Population trends are only heading in one direction, all towards Dublin.
Dublin’s problems were addressed 15 or so years ago, with that injection of coaching funding – why is the (different) problem of Dublin not addressed now?
The health of the GAA
In 2011, the then GAA Director-General Paraic Duffy wrote the following in ‘The Blue Wave’, the strategy document aiming at further boosting the Association in Dublin
“It is a simple statistical fact that Dublin constitutes, in terms of population catchment area, the single largest county unit in the Association, and is, therefore, a region in which the health of the GAA has a profound impact on the wider health of the Association.”
That works both ways.
Then, even though the Dubs had just ended their All-Ireland SFC drought, the belief was that Dublin still needed help to grow.
Now Dublin is an almost unstoppable giant, overpowering almost all its supposed rivals.
Population, sponsorship and other income, reduced travel times and costs, lack of stadium costs, and home advantage in most matches are all factors in Dublin’s favour. Population is the only one that can really be addressed.
Establishing a ‘Dublin County’ side comprising the districts (or parts thereof) of Blanchardstown, Dun Laoghaire/ Rathdown of Fingal Coastal Strip, Lucan/Clondalkin, Swords, and Tallaght would still leave ‘Dublin City’ with a population of more than 600,000 to work with.
Like a massive tree, Dublin has to be cut back - or else everyone else will wither in its shadow.
Dublin’s current senior clubs:
'Dublin City': Ballymun, Clontarf, Erin’s Isle, Na Fianna, Parnell’s, St Brigid’s, St Jude’s, St Oliver Plunkett’s/ER, St Patrick’s Palmerstown, St Vincent’s, Raheny, Templeogue/ Synge Street, Whitehall Colmcille.
‘Dublin County’: Round Towers (Clondalkin), Cuala (Dalkey), Fingal Ravens, Fingallian’s (Swords), Lucan, Lusk, Naomh Mearnog (Portmarnock), St Anne’s (Bohernabreena), St Mary’s (Saggart), St Maur’s (Rush), St Peregrine’s (Blanchardstown), St Sylvester’s (Malahide), Skerries, Thomas Davis’ (Tallaght).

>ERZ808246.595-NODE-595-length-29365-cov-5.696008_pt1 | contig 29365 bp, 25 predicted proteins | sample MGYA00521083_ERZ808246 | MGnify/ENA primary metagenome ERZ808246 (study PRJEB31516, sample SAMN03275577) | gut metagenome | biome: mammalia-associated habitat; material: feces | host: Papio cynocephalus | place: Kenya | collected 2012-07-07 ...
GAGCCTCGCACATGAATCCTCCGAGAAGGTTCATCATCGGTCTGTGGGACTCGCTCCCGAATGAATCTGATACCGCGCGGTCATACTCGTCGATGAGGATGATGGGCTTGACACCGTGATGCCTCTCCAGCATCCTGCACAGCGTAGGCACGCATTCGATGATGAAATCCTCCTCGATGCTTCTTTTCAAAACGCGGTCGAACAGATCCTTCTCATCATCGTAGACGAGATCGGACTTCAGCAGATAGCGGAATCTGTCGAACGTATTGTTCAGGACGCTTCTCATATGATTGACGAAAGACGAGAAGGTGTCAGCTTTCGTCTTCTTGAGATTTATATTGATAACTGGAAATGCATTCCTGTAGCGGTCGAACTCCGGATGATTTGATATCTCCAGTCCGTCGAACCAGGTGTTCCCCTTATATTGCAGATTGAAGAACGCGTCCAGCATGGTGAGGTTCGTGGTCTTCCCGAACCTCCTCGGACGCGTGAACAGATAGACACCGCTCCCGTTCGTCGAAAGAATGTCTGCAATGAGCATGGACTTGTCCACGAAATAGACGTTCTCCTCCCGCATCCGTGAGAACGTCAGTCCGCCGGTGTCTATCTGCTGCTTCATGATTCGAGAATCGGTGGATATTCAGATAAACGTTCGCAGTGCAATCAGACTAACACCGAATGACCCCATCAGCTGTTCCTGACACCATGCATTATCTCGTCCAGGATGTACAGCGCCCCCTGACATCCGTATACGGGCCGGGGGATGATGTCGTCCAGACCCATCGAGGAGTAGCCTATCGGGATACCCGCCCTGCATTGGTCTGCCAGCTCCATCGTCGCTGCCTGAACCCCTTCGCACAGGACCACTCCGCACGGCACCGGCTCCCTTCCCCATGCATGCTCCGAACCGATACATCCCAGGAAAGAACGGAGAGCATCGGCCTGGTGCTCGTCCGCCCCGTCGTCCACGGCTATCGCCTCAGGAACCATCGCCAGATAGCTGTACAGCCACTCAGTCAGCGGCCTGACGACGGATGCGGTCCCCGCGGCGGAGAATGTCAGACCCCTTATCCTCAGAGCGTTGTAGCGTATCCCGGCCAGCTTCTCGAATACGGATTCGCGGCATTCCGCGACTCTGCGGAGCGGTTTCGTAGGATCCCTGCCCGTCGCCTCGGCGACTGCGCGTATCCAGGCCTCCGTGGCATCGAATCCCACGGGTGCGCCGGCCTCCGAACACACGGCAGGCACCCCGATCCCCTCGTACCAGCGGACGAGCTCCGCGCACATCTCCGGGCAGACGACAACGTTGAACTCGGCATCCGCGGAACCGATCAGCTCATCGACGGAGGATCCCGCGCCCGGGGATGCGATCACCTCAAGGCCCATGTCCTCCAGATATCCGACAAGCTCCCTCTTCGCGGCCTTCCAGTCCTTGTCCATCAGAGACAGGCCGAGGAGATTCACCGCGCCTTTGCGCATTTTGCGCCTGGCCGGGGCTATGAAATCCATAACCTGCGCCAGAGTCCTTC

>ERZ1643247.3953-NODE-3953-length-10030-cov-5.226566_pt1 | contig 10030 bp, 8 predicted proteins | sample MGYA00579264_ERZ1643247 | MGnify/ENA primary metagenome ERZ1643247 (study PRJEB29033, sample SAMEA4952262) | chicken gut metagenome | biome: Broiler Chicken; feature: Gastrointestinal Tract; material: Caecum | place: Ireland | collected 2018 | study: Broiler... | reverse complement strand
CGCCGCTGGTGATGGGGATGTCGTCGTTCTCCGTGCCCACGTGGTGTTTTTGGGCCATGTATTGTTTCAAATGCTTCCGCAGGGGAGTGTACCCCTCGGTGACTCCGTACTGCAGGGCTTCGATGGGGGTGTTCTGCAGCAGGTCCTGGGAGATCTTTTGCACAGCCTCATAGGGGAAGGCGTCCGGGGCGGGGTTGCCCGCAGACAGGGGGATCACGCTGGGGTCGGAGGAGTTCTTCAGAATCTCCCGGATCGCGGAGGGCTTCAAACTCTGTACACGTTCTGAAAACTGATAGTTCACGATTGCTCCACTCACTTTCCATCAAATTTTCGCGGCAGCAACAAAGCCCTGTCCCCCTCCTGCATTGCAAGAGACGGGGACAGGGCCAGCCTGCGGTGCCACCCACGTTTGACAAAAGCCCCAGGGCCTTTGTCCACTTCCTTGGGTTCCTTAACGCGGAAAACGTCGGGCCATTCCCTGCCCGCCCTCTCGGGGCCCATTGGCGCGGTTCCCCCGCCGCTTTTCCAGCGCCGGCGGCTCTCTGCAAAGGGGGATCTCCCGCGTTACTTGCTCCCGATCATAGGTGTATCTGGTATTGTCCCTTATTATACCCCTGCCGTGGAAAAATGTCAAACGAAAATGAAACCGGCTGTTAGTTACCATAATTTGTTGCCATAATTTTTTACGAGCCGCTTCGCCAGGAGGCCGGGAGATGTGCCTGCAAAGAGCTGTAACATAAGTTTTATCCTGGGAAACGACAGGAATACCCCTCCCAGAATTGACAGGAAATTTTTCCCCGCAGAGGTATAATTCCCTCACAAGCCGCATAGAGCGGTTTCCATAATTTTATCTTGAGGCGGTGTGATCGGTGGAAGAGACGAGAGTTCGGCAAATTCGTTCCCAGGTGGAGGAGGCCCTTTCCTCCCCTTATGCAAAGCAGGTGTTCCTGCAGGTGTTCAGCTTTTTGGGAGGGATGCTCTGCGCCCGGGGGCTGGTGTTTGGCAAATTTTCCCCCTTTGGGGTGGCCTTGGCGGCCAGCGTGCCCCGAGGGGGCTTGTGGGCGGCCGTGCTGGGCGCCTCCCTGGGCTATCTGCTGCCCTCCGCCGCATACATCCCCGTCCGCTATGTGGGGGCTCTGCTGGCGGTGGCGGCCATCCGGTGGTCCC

Debatable: Ballinteer, Ballyboden, Castleknock, Kilmacud, St Olaf’s.
Dublin 2011-19 Championship record:
P W D L F A
57 53 2 2 104-1,031 (1,343) 34-653 (795)
Average winning margin: 9.614 points
Unbeaten run: 35 games
Winning streak: 22 games
Dublin’s record since their last SFC defeat:
Leinster SFC quarter-final: Dublin 4-25 Longford 0-10
Leinster SFC semi-final: Dublin 5-18 Kildare 0-14
Leinster SFC Final: Dublin 2-13 Westmeath 0-6
All-Ireland SFC quarter-final: Dublin 2-23 Fermanagh 2-15
All-Ireland SFC semi-final: Dublin 2-12 Mayo 1-15
All-Ireland SFC semi-final replay: Dublin 3-15 Mayo 1-14
All-Ireland SFC Final: Dublin 0-12 Kerry 0-9
For: 18-118 (172) [average 24.57]
Against: 4-83 (95) [average 13.57]
Average score superiority: 11
All-Ireland margin: 4.5
Leinster SFC quarter-final: Dublin 2-21 Laois 2-10 (Nowlan Park)
Leinster SFC semi-final: Dublin 0-21 Meath 0-11
Leinster SFC Final: Dublin 2-19 Westmeath 0-10
All-Ireland SFC quarter-final: Dublin 1-15 Donegal 1-10
All-Ireland SFC semi-final: Dublin 0-22 Kerry 2-14
All-Ireland SFC Final: Dublin 2-9 Mayo 0-15
All-Ireland SFC Final replay: Dublin 1-15 Mayo 1-14
For: 8-122 (146) [average 20.86]
Against: 6-84 (102) [average 14.57]
Average score superiority: 6.29
All-Ireland margin: 2
Leinster SFC quarter-final: Dublin 0-19 Carlow 0-7 (Portlaoise)
Leinster SFC semi-final: Dublin 4-29 Westmeath 0-10
Leinster SFC Final: Dublin 2-23 Kildare 1-17
All-Ireland SFC quarter-final: Dublin 1-19 Monaghan 0-12
All-Ireland SFC semi-final: Dublin 2-17 Tyrone 0-11
All-Ireland SFC Final: Dublin 1-17 Mayo 1-16
For: 10-124 (154) [average 25.67]
Against: 2-73 (79) [average 13.167]
Average score superiority: 12.5
All-Ireland margin: 7.67
Leinster SFC quarter-final: Dublin 4-25 Wicklow 1-11 (Portlaoise)
Leinster SFC semi-final: Dublin 2-25 Longford 0-12
Leinster SFC Final: Dublin 1-25 Laois 0-10
All-Ireland SFC quarter-finals, phase 1: Dublin 2-15 Donegal 0-16
All-Ireland SFC quarter-finals, phase 2: Dublin 1-14 Tyrone 0-14 (Healy Park)
All-Ireland SFC quarter-finals, phase 3: Dublin 4-24 Roscommon 2-16
All-Ireland SFC semi-final: Dublin 1-24 Galway 2-12
All-Ireland SFC Final: Dublin 2-17 Tyrone 1-14
For: 17-169 (220) [average 27.5]
Against: 6-105 (123) [average 15.375]
Average score superiority: 12.125
All-Ireland margin: 7.4
Leinster SFC quarter-final: Dublin 5-21 Louth 0-10 (Portlaoise)
Leinster SFC semi-final: Dublin 0-26 Kildare 0-11
Leinster SFC Final: Dublin 1-17 Meath 0-4
All-Ireland SFC quarter-finals, phase 1: Dublin 5-18 Cork 1-17
All-Ireland SFC quarter-final, phase 2: Dublin 2-26 Roscommon 0-14
All-Ireland SFC quarter-final, phase 3: Tyrone 0-13 Dublin 1-16 (Healy Park)
All-Ireland SFC semi-final: Dublin 3-14 Mayo 1-10
All-Ireland SFC Final: Dublin ?? Kerry ??
For: 17-138 (189) [average 27]
Against: 2-79 (85) [average 12.14]
Average score superiority: 14.86
All-Ireland margin: 11.75 (so far)